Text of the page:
JAKARTA (Reuters) - The World Bank’s private sector lender will focus more on palm oil firms pursuing green standards if a suspension on financing the sector is lifted by its president, an official said on Wednesday.
The International Finance Corp (IFC) stopped financing the industry in 2009 after social and environmental complaints by smallholders and local communities in Indonesia, prompted a internal review of its lending practices.
The IFC has since taken inputs from nearly 3,000 stakeholders to create a new strategy of engagement with the $30 billion palm oil industry that will be forwarded to World Bank President Robert Zoellick by the first quarter of 2011 for approval.
Part of the new strategy involves supporting the Roundtable on Sustainable Palm Oil (RSPO) -- a grouping of planters, green groups and consumers that formulated green standards for the industry, said IFC’s Director of Global Manufacturing, Agribusiness and Services Atul Mehta.
“On our performance standards, we already encourage our clients to also aspire to internationally recognized certification very much along the lines of what the RSPO is promoting,” Mehta told Reuters in an interview.
“That is something we are proposing for companies that are primary producers of palm oil,” he said, speaking on the sidelines of the RSPO meeting in Jakarta.
Formulating new methods of assessing the palm oil industry’ social and environment impacts and favoring investments in firms that depend on small farmers for supply also feature in the new strategy, Mehta said.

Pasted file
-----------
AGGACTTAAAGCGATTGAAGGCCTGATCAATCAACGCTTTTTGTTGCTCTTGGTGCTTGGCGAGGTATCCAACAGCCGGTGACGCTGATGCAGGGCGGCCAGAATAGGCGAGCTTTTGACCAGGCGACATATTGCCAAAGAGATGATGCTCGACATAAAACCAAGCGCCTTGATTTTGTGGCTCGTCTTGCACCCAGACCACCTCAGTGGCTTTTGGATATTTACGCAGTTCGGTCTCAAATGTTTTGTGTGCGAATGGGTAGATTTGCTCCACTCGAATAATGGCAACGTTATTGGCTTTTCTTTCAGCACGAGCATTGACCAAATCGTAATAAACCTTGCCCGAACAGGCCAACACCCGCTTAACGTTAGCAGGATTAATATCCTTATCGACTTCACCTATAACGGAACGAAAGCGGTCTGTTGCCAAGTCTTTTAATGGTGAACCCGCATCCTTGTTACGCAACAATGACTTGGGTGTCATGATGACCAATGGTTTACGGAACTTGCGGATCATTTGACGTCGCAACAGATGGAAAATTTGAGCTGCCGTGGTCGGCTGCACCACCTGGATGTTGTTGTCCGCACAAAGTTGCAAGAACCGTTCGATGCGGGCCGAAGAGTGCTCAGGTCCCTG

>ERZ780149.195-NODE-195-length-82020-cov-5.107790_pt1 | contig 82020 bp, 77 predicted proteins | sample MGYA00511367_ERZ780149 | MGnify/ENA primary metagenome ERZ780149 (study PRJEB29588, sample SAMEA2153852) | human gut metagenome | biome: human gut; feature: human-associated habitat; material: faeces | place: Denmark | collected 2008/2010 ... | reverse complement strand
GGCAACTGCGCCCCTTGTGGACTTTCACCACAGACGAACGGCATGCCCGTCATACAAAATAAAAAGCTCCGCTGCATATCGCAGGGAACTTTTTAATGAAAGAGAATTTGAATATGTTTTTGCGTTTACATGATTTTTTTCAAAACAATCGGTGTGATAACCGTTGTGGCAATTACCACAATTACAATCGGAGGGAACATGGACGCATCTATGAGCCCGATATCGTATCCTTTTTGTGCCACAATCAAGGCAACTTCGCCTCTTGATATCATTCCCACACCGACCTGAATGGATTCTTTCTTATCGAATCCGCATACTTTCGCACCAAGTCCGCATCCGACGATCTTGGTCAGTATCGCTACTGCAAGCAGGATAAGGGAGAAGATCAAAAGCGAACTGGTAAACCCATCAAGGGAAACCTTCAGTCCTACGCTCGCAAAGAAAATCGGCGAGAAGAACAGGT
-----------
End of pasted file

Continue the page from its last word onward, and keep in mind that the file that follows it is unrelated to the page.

Although IFC’s involvement in the sector is small, having invested $132 million in palm oil projects in Asia, central America, Ukraine and West Africa, the new guidelines may help more potential clients become more eco-friendly, Atul said.
“There is increasing interest in operating this business sustainably, so we have had a lot of clients come to see what is our timetable and what is our approach and how we might help them take their business on a sustainable path,” he said.
If palm oil clients violate commitments to keep forests standing and engage with local communities, the IFC will work with them to ensure they meet standards. Exiting investments will only be a last resort.
“If we reach a point which we don’t think they have the commitment or they don’t meet it, we can invoke contractual requirements to exit,” Mehta said.
Reporting by Niluksi Koswanage, editing by William Hardy